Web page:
gold rush settlers

Elizabeth Forster Rhodes

Elizabeth Forster Rhoads

 

This video was done to show those interested in doing first person presentations in schools or other settings, how you might look and the material you could present. Please make sure your information is accurate. If there is question in your mind about the accuracy of your material, just send it to the foundation. Several of the Advisory Board make up State Historic Committee, who are dedicated to approving the accuracy of material being presented to the public.

Once baptized, Elizabeth Rhoads was unremittingly converted to following the admonitions of the Prophet and of the gospel principles.  At Brigham Young’s request to join the 1846 Migration West to look for a safe place for the “Saints” to dwell, she and her husband turned their backs on the relative comforts of their Missouri abode.  Facing the unknown had become a way of life for her and her husband, Thomas.   After bearing 22 children, that included at least five sets of twins and one set of triplets, she dutifully, patiently, and lovingly made preparations for a new adventure.  She gathered up 14 of her own children to head West, just a portion of the 50 Rhoads Family members with adventure in their veins.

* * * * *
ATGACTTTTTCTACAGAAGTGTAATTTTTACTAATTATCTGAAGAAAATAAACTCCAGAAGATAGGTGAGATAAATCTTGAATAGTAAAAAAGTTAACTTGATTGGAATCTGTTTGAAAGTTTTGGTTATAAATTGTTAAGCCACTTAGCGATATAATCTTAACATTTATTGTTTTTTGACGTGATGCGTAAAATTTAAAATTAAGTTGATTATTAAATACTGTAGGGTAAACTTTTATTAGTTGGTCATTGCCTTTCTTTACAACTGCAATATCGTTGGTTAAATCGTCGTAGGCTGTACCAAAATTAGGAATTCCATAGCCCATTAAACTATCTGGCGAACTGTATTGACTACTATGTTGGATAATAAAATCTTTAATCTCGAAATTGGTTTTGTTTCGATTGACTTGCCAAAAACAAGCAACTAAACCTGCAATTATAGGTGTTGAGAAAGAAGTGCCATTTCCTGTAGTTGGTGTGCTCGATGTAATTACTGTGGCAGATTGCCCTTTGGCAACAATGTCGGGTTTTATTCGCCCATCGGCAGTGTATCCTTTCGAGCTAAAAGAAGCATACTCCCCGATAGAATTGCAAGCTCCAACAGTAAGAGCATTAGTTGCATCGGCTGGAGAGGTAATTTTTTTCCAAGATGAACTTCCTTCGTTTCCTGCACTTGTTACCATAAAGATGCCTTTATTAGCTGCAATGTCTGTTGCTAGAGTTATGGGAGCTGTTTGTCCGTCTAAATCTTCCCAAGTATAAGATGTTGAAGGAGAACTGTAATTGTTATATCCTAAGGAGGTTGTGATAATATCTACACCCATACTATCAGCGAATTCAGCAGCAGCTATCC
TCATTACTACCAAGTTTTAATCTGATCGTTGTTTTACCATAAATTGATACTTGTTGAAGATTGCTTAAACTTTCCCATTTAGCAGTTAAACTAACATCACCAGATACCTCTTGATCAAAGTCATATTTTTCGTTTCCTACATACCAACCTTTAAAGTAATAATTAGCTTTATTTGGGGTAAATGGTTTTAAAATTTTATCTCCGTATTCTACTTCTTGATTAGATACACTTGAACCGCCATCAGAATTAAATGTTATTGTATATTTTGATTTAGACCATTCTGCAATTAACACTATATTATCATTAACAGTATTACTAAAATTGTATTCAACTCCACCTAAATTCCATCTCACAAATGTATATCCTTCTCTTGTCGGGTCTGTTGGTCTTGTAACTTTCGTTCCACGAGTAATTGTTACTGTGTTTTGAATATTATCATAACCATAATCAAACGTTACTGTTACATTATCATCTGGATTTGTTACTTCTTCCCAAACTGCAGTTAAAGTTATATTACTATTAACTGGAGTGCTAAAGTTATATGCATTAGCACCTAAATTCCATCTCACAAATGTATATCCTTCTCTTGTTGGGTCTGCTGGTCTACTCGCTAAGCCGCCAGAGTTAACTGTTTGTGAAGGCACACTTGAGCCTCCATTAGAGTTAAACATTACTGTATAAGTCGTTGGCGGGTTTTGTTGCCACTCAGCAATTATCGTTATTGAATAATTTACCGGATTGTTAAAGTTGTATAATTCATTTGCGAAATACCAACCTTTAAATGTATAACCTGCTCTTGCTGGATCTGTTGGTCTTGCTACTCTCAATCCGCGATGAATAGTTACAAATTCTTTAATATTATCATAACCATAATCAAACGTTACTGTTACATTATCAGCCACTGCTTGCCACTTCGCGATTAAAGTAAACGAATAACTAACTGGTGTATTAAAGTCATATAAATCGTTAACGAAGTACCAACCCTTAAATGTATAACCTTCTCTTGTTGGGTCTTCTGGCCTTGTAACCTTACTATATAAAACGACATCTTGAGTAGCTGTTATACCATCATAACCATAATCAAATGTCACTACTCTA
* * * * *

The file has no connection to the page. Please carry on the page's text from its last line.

Staying well ahead of Former Governor Lilburn Boggs and the Donner and Reeds who had joined that same westward movement, the Thomas and Elizabeth Rhoads braved their way to the Sacramento Valley in October 1946.  While her two boys, John and Daniel, went back up into the mountains to join in the Donner Party rescue efforts, she devotedly tended to her large family.  While doing laundry in Dry Creek during the record breaking cold winter of 1847, she and her daughter, Polly, gathered shiny metallic flecks from the creek.  The flecks were shown to her husband when he returned and, indeed, Elizabeth and Polly had discovered gold while doing laundry.  Elizabeth could not overcome the demands of the 2000-mile journey and the devastating winter, and died in September 1847.  However, her family’s contributions to California and LDS Church history are testaments to the way the Lord increases our abilities through steadfast obedience and unwavering faith.

Remember this should be basically historical, and while the religious side is often needed to show why things were done, we need to be very careful not to be accused of proselytizing.